In 2016, more than half of all greenhouse gas emissions came from energy production, manufacturing and industrial processes, which doesn’t even include the energy required for transportation. In transporting oil, the number of 50-barrels-or-more spills per year has quadrupled since 2000, putting our oceans and marine life in grave danger. BP, one of the largest oil companies in the world, and a repeat oil-spill-offender, even dared to come up with the concept of a “carbon footprint”—a way of measuring your own individual impact in terms of CO2 emissions—as part of a new ad campaign aimed at deflecting attention from their hand in harming the planet. It worked brilliantly, playing off of our guilt and fear, as they carried on remorselessly polluting.

There’s a Lack of Creative Problem Solving in the Environmentalist Community

Modern agriculture is another huge contributor to climate change and is often talked about in a way that inaccurately forces the practices of animal farming and pesticide use to shoulder the blame. It’s easy to get caught up in the sexier debate of whether or not we should be eating animals at all—as discussed ad nauseam in an onslaught of gratuitous pro-veganism Netflix documentaries—instead of thinking of ways that we can reformat animal agriculture to both allow us to enjoy meat and remove carbon from the atmosphere. 

It sounds impossible, but it’s actually based on ancestral ways of tending to the land that involves using fewer resources and makes it less financially enticing to the bigwigs in charge. Called regenerative agriculture, the concept involves allowing cows—a large producer of methane, a greenhouse gas—to roam in open-air environments, unlike the manure-filled stalls they’re currently confined to, and to graze on grasses, instead of being force-fed corn, which their stomachs are not meant to digest. In grazing on grass and allowing it to regrow in a constant cycle (before killing them for their nutritious meat), the cattle act as a carbon sink, with the plants pulling it out of the atmosphere in order to create oxygen as they grow back.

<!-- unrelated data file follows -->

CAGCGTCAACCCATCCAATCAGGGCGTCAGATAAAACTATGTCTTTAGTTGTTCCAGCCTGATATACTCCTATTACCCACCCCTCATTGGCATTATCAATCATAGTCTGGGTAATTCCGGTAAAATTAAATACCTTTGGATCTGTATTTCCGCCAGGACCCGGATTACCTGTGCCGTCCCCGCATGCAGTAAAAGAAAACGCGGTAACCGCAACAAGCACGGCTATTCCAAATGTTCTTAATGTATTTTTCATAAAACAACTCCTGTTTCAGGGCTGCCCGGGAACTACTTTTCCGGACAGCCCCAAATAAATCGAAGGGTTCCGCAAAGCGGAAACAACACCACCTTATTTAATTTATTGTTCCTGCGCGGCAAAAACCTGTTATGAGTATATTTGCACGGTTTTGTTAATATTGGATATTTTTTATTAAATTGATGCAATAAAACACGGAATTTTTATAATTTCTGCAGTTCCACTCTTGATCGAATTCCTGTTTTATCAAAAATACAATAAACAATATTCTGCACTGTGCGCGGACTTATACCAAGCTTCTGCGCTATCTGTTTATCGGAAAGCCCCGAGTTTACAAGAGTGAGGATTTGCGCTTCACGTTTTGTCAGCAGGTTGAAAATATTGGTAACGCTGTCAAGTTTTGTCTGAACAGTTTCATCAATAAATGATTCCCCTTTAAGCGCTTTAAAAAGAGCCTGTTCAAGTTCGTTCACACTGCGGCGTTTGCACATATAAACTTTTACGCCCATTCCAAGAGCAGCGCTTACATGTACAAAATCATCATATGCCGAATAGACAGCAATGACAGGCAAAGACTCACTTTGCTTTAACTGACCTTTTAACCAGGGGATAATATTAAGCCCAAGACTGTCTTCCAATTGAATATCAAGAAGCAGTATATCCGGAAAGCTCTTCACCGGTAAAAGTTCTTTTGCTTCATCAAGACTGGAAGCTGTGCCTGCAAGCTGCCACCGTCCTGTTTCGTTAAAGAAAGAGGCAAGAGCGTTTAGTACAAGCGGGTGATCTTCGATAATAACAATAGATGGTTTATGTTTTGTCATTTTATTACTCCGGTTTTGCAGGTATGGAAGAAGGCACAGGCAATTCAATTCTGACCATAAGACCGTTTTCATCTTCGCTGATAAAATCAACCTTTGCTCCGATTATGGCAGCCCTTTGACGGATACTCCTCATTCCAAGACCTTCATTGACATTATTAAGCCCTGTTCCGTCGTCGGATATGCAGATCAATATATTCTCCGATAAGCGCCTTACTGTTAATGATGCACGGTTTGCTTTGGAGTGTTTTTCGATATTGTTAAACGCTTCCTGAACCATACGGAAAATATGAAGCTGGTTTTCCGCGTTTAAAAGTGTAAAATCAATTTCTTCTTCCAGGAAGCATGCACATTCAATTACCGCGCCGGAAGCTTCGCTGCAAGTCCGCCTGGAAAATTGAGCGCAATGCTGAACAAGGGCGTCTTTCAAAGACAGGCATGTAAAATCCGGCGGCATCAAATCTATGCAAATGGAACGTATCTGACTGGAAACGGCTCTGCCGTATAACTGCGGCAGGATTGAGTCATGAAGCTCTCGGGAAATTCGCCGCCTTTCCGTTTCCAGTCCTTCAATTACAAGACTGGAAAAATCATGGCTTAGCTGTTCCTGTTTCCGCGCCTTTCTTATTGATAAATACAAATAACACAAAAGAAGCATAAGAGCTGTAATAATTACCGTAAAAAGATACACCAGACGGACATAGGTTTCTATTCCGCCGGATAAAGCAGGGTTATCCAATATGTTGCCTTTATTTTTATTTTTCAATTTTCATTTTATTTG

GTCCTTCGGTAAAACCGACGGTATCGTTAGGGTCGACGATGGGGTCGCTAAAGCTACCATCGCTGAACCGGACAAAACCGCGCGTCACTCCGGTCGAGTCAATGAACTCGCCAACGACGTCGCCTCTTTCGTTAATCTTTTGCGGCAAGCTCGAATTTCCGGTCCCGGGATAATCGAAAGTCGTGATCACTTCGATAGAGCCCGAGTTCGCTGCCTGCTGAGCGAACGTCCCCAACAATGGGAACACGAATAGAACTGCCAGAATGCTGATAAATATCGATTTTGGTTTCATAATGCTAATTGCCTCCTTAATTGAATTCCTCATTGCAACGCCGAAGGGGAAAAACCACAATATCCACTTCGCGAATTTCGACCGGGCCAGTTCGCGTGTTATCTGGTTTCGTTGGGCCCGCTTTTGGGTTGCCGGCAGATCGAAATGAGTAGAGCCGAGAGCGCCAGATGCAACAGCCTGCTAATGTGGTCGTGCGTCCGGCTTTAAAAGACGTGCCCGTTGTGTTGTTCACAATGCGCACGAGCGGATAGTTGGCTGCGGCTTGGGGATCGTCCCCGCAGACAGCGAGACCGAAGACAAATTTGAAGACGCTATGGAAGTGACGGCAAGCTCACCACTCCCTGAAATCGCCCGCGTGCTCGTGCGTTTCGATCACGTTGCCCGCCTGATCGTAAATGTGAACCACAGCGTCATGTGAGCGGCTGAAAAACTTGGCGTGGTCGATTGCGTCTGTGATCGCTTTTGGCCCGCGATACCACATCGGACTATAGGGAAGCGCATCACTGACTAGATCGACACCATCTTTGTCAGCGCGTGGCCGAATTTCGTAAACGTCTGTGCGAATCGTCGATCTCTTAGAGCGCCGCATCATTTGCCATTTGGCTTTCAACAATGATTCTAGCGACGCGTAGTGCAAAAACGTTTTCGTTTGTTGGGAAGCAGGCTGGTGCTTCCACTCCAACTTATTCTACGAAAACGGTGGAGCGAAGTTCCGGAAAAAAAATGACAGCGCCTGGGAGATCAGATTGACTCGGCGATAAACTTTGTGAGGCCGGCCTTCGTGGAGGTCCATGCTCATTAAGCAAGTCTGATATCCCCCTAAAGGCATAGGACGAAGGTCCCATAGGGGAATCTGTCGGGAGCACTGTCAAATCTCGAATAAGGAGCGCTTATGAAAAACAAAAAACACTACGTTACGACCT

Vegans prefer to hide in an unimaginative, black-and-white world, where shades of gray that come in the form of creative solutions, like regenerative agriculture, don’t exist. Its militant proponents have formed a community unable to parse through the murky reality that animals can make an excellent source of food in moderation and that they can be raised responsibly in ways that will both give the animals more dignified lives and protect the environment. They only wish to chomp on their beloved organic vegetables, which are perhaps causing just as much destruction to the land. 

The jury is out on whether it’s genuinely productive to label either conventional or organic farming as “worse” than the other since they’re both damaging in unique ways. While conventional farming employs pesticides and herbicides, which pollutes water sources, kills marine life and poisons human health, organic farming requires far more land use, which means more habitat destruction and less efficient food production—not to mention more (often undocumented and vulnerable) labor, which often suffers egregious abuses. 


Overcoming Ecological Grief Is Going to Require a Collective Effort

I’m right in thinking that I can’t fix any of these problems all by myself. It’s natural that I resort to feeling defeated so that I can go on with my everyday life without being consumed by guilt. Even while writing I feel overwhelmed by the largeness and complexity of these problems, and I know I’m not the only one. These seemingly insurmountable problems have us backed into a corner of apathy, a kind of pandemic that is a far greater long-term threat to human existence than any respiratory virus.

It’s incredible to think about what we could do if we cared even a fraction more than we currently do; if we figured out how to harness the power in the collective. We are at a crossroads in environmental history, and while it can feel at times like impending doom is inevitable, we must not self-sabotage or give in to the urge to silence our inner conscience out of fear that we’ve already failed our future generations. Only through a meaningful return to our roots—to ancestral wisdom instead of artificial intelligence, to the internal compass of what is good for the planet—can we reimagine modern life once and for all. Then, perhaps, we can radically alter the course of history.